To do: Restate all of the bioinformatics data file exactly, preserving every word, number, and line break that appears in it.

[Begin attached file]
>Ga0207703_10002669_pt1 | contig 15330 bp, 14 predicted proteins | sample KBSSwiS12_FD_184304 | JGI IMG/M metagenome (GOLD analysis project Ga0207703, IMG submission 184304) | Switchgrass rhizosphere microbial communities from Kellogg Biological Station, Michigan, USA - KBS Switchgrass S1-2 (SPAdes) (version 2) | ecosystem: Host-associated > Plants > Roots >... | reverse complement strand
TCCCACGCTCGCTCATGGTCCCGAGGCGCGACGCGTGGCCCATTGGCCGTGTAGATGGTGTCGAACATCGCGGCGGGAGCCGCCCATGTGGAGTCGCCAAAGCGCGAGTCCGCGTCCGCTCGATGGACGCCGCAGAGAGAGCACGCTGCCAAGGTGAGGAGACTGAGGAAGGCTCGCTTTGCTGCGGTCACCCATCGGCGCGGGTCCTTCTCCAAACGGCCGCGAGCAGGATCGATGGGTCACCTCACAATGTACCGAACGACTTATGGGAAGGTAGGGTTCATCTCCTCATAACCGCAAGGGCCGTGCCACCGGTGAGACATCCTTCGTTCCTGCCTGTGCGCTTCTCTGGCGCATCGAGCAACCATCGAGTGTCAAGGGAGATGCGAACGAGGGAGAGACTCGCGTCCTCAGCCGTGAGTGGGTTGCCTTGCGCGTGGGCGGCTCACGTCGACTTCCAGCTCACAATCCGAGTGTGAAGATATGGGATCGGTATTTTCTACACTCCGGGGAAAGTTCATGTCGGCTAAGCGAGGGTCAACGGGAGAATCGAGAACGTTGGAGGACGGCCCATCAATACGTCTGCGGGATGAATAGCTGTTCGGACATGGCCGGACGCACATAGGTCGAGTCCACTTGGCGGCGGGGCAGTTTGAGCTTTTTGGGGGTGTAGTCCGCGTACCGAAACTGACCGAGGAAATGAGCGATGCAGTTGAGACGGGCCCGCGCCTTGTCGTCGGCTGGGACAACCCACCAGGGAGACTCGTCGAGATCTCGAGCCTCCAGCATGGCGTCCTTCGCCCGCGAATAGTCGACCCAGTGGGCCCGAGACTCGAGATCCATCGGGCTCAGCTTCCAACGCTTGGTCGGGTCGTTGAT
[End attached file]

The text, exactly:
>Ga0207703_10002669_pt1 | contig 15330 bp, 14 predicted proteins | sample KBSSwiS12_FD_184304 | JGI IMG/M metagenome (GOLD analysis project Ga0207703, IMG submission 184304) | Switchgrass rhizosphere microbial communities from Kellogg Biological Station, Michigan, USA - KBS Switchgrass S1-2 (SPAdes) (version 2) | ecosystem: Host-associated > Plants > Roots >... | reverse complement strand
TCCCACGCTCGCTCATGGTCCCGAGGCGCGACGCGTGGCCCATTGGCCGTGTAGATGGTGTCGAACATCGCGGCGGGAGCCGCCCATGTGGAGTCGCCAAAGCGCGAGTCCGCGTCCGCTCGATGGACGCCGCAGAGAGAGCACGCTGCCAAGGTGAGGAGACTGAGGAAGGCTCGCTTTGCTGCGGTCACCCATCGGCGCGGGTCCTTCTCCAAACGGCCGCGAGCAGGATCGATGGGTCACCTCACAATGTACCGAACGACTTATGGGAAGGTAGGGTTCATCTCCTCATAACCGCAAGGGCCGTGCCACCGGTGAGACATCCTTCGTTCCTGCCTGTGCGCTTCTCTGGCGCATCGAGCAACCATCGAGTGTCAAGGGAGATGCGAACGAGGGAGAGACTCGCGTCCTCAGCCGTGAGTGGGTTGCCTTGCGCGTGGGCGGCTCACGTCGACTTCCAGCTCACAATCCGAGTGTGAAGATATGGGATCGGTATTTTCTACACTCCGGGGAAAGTTCATGTCGGCTAAGCGAGGGTCAACGGGAGAATCGAGAACGTTGGAGGACGGCCCATCAATACGTCTGCGGGATGAATAGCTGTTCGGACATGGCCGGACGCACATAGGTCGAGTCCACTTGGCGGCGGGGCAGTTTGAGCTTTTTGGGGGTGTAGTCCGCGTACCGAAACTGACCGAGGAAATGAGCGATGCAGTTGAGACGGGCCCGCGCCTTGTCGTCGGCTGGGACAACCCACCAGGGAGACTCGTCGAGATCTCGAGCCTCCAGCATGGCGTCCTTCGCCCGCGAATAGTCGACCCAGTGGGCCCGAGACTCGAGATCCATCGGGCTCAGCTTCCAACGCTTGGTCGGGTCGTTGAT